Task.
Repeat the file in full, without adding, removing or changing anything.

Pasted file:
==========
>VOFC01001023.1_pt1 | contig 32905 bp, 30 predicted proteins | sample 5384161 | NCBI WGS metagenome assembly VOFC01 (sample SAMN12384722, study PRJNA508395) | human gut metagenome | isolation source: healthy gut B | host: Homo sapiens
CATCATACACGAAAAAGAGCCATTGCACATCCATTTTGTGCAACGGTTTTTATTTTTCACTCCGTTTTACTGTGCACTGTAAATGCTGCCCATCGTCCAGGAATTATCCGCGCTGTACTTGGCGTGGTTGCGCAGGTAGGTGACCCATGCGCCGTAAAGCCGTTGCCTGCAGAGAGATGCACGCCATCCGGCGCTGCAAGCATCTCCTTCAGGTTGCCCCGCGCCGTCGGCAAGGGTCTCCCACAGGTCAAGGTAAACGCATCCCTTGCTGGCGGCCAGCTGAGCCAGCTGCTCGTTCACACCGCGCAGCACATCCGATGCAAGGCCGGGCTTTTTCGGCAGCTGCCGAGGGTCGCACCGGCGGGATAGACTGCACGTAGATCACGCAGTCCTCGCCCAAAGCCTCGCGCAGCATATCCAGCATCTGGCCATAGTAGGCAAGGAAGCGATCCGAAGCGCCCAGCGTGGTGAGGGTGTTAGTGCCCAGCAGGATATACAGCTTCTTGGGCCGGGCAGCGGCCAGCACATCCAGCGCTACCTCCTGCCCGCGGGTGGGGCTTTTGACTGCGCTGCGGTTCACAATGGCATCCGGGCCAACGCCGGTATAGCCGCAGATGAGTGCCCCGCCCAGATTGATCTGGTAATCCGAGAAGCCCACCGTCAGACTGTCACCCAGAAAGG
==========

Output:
>VOFC01001023.1_pt1 | contig 32905 bp, 30 predicted proteins | sample 5384161 | NCBI WGS metagenome assembly VOFC01 (sample SAMN12384722, study PRJNA508395) | human gut metagenome | isolation source: healthy gut B | host: Homo sapiens
CATCATACACGAAAAAGAGCCATTGCACATCCATTTTGTGCAACGGTTTTTATTTTTCACTCCGTTTTACTGTGCACTGTAAATGCTGCCCATCGTCCAGGAATTATCCGCGCTGTACTTGGCGTGGTTGCGCAGGTAGGTGACCCATGCGCCGTAAAGCCGTTGCCTGCAGAGAGATGCACGCCATCCGGCGCTGCAAGCATCTCCTTCAGGTTGCCCCGCGCCGTCGGCAAGGGTCTCCCACAGGTCAAGGTAAACGCATCCCTTGCTGGCGGCCAGCTGAGCCAGCTGCTCGTTCACACCGCGCAGCACATCCGATGCAAGGCCGGGCTTTTTCGGCAGCTGCCGAGGGTCGCACCGGCGGGATAGACTGCACGTAGATCACGCAGTCCTCGCCCAAAGCCTCGCGCAGCATATCCAGCATCTGGCCATAGTAGGCAAGGAAGCGATCCGAAGCGCCCAGCGTGGTGAGGGTGTTAGTGCCCAGCAGGATATACAGCTTCTTGGGCCGGGCAGCGGCCAGCACATCCAGCGCTACCTCCTGCCCGCGGGTGGGGCTTTTGACTGCGCTGCGGTTCACAATGGCATCCGGGCCAACGCCGGTATAGCCGCAGATGAGTGCCCCGCCCAGATTGATCTGGTAATCCGAGAAGCCCACCGTCAGACTGTCACCCAGAAAGG